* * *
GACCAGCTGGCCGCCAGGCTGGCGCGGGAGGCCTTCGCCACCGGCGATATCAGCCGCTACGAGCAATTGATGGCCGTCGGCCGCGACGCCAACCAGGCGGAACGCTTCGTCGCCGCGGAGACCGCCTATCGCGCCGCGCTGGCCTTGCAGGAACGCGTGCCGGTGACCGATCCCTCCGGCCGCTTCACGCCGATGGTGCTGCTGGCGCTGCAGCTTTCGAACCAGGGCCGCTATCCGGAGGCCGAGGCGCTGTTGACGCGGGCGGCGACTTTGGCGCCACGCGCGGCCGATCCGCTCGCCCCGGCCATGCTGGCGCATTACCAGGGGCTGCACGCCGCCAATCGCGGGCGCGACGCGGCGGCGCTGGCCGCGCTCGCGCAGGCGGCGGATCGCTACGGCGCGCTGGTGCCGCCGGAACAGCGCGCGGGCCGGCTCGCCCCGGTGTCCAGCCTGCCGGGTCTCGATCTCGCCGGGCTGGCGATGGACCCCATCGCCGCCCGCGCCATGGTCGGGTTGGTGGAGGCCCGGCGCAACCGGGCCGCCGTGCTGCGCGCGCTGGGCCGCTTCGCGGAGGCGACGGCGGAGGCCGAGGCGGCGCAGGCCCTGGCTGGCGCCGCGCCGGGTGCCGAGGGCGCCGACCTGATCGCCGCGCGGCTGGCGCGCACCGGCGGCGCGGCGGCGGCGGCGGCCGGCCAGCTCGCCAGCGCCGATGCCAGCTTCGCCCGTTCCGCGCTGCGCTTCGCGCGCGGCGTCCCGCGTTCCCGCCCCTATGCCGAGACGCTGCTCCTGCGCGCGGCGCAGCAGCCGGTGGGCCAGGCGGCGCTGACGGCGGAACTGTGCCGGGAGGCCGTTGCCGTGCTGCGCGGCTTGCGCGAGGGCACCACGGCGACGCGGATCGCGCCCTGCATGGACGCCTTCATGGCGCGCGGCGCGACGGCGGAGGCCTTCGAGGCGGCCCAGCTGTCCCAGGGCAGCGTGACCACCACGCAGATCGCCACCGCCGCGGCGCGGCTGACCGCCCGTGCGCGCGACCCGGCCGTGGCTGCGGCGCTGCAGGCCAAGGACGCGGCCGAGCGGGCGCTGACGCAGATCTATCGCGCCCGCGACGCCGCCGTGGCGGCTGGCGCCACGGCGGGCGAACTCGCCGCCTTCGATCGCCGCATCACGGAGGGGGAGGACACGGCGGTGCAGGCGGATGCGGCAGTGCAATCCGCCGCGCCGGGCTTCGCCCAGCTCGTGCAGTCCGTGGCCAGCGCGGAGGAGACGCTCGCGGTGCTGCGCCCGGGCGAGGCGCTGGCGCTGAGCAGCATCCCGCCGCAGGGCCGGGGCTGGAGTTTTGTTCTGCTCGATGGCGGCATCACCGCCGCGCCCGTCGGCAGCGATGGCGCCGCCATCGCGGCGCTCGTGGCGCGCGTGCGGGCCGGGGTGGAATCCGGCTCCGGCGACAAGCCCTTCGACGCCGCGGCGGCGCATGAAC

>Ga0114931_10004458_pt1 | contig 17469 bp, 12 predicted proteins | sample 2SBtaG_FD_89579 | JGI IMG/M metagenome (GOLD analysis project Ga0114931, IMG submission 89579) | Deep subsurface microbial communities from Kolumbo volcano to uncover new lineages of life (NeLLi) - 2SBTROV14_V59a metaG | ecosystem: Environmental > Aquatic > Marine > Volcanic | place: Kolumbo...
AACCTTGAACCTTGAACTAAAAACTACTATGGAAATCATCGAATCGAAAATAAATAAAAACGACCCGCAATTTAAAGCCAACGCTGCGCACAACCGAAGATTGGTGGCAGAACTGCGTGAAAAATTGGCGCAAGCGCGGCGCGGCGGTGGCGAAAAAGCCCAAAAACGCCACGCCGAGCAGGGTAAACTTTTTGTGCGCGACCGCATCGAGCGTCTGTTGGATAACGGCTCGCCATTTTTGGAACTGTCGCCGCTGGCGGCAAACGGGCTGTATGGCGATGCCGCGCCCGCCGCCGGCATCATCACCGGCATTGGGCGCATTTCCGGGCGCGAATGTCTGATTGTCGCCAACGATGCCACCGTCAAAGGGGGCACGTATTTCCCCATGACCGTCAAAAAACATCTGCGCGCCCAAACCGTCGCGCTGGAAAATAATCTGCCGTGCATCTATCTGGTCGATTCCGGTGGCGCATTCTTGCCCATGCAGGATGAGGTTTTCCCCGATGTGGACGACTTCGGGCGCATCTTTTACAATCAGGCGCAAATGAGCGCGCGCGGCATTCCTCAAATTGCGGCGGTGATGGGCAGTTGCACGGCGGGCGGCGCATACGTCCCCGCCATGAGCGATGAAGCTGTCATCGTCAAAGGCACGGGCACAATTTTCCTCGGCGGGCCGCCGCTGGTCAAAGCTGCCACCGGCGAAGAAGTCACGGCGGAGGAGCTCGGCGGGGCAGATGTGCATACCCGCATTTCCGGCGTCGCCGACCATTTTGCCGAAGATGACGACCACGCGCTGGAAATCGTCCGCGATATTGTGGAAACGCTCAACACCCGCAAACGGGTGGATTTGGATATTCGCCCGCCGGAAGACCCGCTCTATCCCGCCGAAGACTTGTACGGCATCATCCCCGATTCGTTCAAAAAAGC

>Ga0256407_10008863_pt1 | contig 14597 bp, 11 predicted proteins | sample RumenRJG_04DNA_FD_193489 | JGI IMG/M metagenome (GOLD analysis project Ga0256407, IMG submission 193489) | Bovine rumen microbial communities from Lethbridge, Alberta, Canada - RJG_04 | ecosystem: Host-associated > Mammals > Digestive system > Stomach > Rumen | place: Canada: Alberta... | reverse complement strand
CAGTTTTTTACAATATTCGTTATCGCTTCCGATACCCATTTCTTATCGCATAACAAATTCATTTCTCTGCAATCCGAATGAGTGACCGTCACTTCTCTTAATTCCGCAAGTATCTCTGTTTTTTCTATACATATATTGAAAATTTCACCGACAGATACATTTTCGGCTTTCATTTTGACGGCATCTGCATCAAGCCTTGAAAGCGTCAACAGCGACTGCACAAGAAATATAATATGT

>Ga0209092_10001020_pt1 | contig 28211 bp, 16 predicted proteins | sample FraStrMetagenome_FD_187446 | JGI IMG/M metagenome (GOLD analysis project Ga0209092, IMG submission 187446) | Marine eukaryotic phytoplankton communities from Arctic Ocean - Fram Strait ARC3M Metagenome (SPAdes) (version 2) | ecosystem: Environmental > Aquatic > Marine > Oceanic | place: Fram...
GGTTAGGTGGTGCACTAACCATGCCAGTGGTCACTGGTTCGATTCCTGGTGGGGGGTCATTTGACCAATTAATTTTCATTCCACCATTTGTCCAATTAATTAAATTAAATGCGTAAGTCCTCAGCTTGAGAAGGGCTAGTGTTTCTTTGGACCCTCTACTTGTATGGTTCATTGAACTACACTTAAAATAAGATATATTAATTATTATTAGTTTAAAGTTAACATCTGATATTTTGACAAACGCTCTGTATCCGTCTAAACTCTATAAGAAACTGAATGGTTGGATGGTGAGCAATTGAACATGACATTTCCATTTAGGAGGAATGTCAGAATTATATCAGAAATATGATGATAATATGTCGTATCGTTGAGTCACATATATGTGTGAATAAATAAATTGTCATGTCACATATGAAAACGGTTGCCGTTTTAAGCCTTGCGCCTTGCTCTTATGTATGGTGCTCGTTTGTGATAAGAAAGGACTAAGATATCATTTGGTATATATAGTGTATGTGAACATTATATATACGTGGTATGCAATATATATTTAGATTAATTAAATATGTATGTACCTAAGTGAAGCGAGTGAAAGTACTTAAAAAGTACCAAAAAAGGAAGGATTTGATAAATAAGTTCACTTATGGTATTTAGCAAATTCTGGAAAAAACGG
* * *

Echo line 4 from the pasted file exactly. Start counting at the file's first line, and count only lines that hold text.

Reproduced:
>Ga0256407_10008863_pt1 | contig 14597 bp, 11 predicted proteins | sample RumenRJG_04DNA_FD_193489 | JGI IMG/M metagenome (GOLD analysis project Ga0256407, IMG submission 193489) | Bovine rumen microbial communities from Lethbridge, Alberta, Canada - RJG_04 | ecosystem: Host-associated > Mammals > Digestive system > Stomach > Rumen | place: Canada: Alberta... | reverse complement strand